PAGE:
April 27, 2001
I'm afraid it is
letter-writer Robert Hansen ["Postmarks: IRV Muddies the Voting
Waters," April 6] who is muddying the voting waters. His comments
about IRV are far wide of the mark. IRV is used by millions of
voters around the world every year with none of the problems he
His comments about
U.S. electors are insulting. Most voters know whom they want to see
elected. Most also know whom they would place second if their first
choice couldn't make it home. Many will have a third and fourth
choice, too. The preferences in IRV are not weighted in any way, so
the comment about a "1, 2, 3, ..." scale being far too simplistic is
one is forced to mark preferences they don't have. So if Mr. Hansen
wants to vote only for one candidate who has the support of only a
small minority, he's knows where to put his "1." No one will force
him to mark his ballot for any other candidate.
But many other voters
who support the same candidate also have views about those who will
become the front runners. By marking their other preferences "2, 3,
4, ...", they ensure that their voices will be heard. That doesn't
sound silly to me. Far from harming the electoral system, the
adoption of IRV would be a great step forward for democracy.
the Candidates Themselves
This letter is in
response to Robert Hansen's letter decrying the value of Instant
Runoff Voting (IRV) ["Postmarks: IRV Muddies the Voting Waters,"
April 6]. He says that IRV is a bad idea because it would create
more problems than we already have. Nothing could be further from
is noteworthy that Mr. Hansen contradicts himself at the beginning
of his letter. First, he says that IRV is too difficult to
understand. Then, almost in the same breath, he says that it is "way
too simplistic." Well, which is it? I would submit that this
contradiction reveals the speciousness of his arguments.
IRV is actually a
simple and sensible electoral reform that will save taxpayer money
and create more voter choice in single-winner elections. It allows
voters to vote for multiple candidates in single-seat races by
ranking them in order of preference--1, 2, 3, etc. Most importantly,
it assures that a "spoiler" effect (a la Ralph Nader) will not
split the vote and result in undemocratic outcomes. And, yes, Mr.
Hansen, you can vote for just one candidate without invalidating
IRV saves money
because it eliminates the need for costly two-round runoff
elections. (Austin taxpayers had to dole out $440,000 for the last
runoff election!!!) IRV increases voter turnout because it gives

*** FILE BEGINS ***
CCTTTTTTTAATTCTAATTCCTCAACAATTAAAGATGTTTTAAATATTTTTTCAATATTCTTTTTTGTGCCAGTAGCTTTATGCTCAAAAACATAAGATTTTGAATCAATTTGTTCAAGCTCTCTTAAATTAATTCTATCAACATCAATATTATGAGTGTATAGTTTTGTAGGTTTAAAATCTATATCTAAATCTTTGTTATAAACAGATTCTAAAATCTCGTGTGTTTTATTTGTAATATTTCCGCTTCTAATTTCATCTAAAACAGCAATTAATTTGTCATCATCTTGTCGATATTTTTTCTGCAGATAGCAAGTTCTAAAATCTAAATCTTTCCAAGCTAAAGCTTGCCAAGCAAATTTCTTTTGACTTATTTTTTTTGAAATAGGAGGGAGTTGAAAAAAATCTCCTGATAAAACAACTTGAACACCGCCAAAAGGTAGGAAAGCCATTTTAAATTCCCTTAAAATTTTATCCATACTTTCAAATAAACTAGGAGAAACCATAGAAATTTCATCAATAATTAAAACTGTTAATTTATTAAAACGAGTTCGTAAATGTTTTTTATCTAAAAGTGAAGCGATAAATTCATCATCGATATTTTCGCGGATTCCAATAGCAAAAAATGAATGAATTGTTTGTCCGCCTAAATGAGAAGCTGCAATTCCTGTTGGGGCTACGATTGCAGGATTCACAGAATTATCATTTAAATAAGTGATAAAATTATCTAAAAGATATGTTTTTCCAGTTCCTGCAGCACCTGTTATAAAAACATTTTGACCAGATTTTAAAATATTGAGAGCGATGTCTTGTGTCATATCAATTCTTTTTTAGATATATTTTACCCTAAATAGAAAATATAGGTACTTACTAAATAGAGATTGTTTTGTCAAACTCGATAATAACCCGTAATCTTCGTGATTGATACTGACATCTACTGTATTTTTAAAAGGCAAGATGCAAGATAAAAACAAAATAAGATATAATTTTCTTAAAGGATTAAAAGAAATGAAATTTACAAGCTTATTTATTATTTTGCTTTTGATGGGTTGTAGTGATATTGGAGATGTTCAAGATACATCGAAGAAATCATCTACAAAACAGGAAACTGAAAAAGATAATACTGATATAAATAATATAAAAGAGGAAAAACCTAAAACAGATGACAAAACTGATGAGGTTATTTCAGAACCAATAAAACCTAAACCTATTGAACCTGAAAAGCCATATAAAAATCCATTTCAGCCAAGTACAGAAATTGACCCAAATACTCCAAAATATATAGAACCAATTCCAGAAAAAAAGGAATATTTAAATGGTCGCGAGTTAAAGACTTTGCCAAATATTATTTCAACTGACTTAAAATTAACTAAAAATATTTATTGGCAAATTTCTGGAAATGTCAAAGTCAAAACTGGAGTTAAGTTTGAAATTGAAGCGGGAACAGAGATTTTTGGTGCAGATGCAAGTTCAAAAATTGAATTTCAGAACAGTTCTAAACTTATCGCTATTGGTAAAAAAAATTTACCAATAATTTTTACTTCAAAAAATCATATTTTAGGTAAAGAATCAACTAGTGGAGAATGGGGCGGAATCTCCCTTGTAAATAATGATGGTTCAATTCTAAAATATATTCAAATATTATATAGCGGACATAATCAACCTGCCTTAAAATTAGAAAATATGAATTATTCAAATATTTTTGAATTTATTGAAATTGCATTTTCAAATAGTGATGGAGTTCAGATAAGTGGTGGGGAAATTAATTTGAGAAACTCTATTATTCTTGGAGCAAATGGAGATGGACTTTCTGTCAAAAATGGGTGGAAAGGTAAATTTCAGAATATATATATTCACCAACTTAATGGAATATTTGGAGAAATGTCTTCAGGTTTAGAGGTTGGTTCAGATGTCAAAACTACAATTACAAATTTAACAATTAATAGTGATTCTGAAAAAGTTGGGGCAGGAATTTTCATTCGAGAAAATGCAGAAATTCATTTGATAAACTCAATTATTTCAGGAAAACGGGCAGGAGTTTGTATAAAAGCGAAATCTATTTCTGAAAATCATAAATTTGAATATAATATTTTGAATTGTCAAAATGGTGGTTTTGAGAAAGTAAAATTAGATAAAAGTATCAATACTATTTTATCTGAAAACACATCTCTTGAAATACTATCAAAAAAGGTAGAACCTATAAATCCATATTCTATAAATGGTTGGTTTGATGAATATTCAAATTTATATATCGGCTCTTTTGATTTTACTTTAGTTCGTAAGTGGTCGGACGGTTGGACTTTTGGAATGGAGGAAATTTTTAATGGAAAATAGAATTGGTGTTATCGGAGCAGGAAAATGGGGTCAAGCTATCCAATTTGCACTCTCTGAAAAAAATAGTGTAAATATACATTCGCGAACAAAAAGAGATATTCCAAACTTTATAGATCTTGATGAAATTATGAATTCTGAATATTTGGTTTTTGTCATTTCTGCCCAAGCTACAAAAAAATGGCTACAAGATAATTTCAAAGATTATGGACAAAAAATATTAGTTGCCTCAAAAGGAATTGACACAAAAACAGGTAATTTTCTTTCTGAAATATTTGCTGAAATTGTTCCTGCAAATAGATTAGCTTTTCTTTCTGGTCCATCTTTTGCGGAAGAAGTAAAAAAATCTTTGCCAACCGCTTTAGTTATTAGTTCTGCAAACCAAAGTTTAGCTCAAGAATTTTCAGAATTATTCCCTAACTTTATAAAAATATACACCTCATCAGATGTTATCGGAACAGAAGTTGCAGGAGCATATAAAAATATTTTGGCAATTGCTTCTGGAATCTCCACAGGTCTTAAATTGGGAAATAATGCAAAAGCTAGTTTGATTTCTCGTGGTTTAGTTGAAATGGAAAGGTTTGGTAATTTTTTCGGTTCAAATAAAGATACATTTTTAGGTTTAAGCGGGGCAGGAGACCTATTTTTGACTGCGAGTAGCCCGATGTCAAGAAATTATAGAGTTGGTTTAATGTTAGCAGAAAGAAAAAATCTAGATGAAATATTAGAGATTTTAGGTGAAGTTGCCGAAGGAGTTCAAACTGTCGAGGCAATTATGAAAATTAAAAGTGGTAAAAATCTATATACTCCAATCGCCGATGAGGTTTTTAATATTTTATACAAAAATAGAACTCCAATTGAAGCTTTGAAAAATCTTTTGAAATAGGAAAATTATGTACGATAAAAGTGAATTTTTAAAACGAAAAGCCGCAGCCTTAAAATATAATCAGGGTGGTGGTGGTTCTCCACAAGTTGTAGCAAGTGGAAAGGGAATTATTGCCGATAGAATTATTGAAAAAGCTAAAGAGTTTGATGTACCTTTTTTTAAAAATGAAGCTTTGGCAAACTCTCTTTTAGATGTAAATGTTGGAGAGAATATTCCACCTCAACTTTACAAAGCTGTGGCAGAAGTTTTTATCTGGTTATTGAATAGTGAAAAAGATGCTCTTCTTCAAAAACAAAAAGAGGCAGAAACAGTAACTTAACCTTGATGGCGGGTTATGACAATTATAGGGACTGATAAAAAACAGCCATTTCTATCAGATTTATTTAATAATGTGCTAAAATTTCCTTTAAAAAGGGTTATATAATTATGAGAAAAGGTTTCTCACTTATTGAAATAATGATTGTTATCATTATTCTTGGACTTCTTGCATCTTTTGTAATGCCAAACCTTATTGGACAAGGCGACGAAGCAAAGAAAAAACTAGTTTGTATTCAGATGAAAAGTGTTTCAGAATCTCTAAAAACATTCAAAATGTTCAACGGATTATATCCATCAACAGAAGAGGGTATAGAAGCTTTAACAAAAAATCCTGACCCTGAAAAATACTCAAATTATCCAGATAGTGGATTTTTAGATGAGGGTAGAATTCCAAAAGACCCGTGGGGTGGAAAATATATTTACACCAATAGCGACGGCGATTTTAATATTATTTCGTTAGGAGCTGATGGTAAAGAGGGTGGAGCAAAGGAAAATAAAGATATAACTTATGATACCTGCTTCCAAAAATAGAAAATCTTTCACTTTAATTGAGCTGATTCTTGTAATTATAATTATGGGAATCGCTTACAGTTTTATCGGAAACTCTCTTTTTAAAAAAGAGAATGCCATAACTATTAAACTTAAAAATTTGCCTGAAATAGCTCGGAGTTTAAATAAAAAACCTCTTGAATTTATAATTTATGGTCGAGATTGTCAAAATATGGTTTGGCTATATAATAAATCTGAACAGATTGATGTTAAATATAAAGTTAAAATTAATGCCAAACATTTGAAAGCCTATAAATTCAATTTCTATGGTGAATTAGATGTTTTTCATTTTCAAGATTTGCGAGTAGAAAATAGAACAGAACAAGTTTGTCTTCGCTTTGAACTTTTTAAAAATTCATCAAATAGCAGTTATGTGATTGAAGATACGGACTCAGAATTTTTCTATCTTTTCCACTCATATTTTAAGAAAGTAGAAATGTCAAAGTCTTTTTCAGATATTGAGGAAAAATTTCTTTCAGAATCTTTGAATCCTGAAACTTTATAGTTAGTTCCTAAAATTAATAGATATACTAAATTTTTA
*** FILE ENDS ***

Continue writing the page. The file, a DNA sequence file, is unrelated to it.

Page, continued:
voters more choices at the polls. IRV promotes positive, issue-based
campaigns, because candidates will want to seek second- and
third-choice votes instead of disparaging their opponents.
IRV is an election
reform that is rapidly gaining attention in the United States. It is
already being used with great success in other democracies around
the world, e.g., in England, Ireland, and Australia. Major efforts
to establish IRV are underway in Alaska, New Mexico, Vermont,
Washington, and California. And now we have the chance to do it
right here in Austin, Texas.
would encourage anyone interested in learning more about IRV to
check out the Center for Voting and Democracy's Web site: www.fairvote.org/irv. There
is a link on that site to information about our efforts here in
Austin, including contact information for members of the City
Council. Please contact your council members to encourage them to
support this simple and sensible democratic reform.
Co-Chair, Green Party
Give IRV a
his April 6 letter concerning the proposed Instant Runoff Voting
(IRV) amendment to the City Charter, Robert Hansen suggests several
problems ["Postmarks: IRV Muddies the Voting Waters"]. I think his
concerns can be addressed easily.
believes that voters are too ignorant to rank candidates on a
ballot. I think he's probably wrong, but in any case the voters
themselves ought to decide. If they agree with him, they can vote
down the charter amendment. It would be informative to hear what
Australians say about it, since they currently use IRV in their
complains that 1-2-3 ranking is too "simplistic." Maybe more
elaborate systems could be devised, but IRV certainly provides more
information about voters' preferences than the current system.
is concerned that a ballot with an incomplete ranking will be
disqualified. It will not. If a voter wants to mark someone for No.1
and that's all, that's fine. If No.1 is eliminated, the voter will
be counted as casting no vote in the subsequent runoffs.
should have a look at this Web site: www.fairvote.org/irv.